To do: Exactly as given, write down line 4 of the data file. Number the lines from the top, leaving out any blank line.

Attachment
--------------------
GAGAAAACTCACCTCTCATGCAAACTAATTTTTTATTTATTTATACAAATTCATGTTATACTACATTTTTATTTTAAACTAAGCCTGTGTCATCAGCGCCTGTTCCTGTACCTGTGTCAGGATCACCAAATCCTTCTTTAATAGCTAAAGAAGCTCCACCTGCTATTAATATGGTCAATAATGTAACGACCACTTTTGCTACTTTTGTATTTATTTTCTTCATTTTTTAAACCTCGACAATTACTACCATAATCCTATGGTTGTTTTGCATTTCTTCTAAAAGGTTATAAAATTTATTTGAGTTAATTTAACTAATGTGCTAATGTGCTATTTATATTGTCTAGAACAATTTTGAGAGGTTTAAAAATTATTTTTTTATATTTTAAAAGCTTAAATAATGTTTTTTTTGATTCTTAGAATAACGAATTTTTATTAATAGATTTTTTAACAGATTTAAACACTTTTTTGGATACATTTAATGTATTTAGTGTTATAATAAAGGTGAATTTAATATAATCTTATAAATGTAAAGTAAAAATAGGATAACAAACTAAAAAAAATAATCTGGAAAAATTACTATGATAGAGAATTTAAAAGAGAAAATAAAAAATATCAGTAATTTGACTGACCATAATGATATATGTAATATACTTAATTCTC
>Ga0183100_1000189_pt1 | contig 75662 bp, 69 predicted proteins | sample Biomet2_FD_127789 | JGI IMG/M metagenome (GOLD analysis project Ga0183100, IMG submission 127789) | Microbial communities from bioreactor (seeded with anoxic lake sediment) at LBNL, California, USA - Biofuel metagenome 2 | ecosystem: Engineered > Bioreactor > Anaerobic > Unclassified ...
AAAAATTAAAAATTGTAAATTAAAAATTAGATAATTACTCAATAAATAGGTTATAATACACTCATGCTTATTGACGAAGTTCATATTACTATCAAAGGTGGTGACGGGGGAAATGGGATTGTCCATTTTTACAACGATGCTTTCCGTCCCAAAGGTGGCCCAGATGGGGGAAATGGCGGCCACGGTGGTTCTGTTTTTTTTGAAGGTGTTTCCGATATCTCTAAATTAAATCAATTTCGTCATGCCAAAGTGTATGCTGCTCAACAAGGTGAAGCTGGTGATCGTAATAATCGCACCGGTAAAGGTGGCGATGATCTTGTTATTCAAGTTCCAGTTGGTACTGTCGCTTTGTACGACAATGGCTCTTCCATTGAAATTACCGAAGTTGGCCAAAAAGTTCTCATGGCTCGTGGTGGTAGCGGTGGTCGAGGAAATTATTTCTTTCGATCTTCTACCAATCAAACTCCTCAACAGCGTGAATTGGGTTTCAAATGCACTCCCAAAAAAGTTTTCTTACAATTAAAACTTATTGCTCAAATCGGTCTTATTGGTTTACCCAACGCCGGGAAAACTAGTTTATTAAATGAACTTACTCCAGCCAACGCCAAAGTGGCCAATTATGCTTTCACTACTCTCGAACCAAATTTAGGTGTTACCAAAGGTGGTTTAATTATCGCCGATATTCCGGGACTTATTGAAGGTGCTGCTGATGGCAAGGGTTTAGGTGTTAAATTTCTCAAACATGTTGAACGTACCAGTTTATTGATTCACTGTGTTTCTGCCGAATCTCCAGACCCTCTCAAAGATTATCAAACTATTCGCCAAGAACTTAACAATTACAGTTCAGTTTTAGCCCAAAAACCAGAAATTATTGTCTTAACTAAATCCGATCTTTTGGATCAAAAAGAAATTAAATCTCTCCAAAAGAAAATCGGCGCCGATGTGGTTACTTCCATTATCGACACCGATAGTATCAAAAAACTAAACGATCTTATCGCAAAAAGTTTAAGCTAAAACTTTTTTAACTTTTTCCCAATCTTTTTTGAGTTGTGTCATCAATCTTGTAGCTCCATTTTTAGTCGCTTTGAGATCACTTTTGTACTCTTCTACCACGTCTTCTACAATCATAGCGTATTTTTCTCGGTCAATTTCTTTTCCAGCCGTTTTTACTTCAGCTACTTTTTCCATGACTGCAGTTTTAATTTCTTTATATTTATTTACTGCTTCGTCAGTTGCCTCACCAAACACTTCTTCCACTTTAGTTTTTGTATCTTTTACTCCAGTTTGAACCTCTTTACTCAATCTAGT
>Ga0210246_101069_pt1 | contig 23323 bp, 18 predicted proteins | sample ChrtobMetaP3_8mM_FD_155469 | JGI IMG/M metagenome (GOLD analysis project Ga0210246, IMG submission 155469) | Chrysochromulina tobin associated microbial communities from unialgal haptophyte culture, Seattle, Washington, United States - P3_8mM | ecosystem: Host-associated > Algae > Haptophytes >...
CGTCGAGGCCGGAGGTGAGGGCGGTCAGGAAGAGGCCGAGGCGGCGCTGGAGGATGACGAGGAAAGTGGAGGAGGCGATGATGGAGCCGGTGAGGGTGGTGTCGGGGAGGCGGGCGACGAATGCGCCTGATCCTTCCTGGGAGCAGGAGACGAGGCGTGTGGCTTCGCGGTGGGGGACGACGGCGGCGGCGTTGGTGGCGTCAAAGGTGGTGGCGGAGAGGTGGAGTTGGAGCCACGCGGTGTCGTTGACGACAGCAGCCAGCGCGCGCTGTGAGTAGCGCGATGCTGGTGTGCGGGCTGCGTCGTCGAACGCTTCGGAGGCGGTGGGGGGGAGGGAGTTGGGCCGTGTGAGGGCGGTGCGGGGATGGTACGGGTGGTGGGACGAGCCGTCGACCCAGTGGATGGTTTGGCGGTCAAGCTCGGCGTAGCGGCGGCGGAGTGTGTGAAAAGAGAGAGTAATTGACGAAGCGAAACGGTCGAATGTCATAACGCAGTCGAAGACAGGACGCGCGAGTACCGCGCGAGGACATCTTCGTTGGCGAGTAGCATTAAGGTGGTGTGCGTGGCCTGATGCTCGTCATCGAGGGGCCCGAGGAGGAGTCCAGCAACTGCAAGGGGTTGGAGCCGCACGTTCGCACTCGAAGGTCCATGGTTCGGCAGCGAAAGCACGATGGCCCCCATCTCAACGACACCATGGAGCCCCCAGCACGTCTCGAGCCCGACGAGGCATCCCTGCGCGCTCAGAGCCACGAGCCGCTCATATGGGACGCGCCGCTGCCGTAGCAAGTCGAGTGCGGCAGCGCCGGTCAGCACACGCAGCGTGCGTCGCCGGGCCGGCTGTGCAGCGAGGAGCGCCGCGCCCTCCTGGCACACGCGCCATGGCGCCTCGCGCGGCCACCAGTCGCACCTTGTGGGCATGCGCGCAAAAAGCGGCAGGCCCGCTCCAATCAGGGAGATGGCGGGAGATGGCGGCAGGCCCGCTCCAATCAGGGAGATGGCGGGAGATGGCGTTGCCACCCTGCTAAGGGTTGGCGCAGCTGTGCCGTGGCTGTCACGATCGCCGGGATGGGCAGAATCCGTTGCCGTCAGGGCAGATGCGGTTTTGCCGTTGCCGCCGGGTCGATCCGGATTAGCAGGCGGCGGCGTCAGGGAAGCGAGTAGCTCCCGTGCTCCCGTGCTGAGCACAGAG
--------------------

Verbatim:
>Ga0210246_101069_pt1 | contig 23323 bp, 18 predicted proteins | sample ChrtobMetaP3_8mM_FD_155469 | JGI IMG/M metagenome (GOLD analysis project Ga0210246, IMG submission 155469) | Chrysochromulina tobin associated microbial communities from unialgal haptophyte culture, Seattle, Washington, United States - P3_8mM | ecosystem: Host-associated > Algae > Haptophytes >...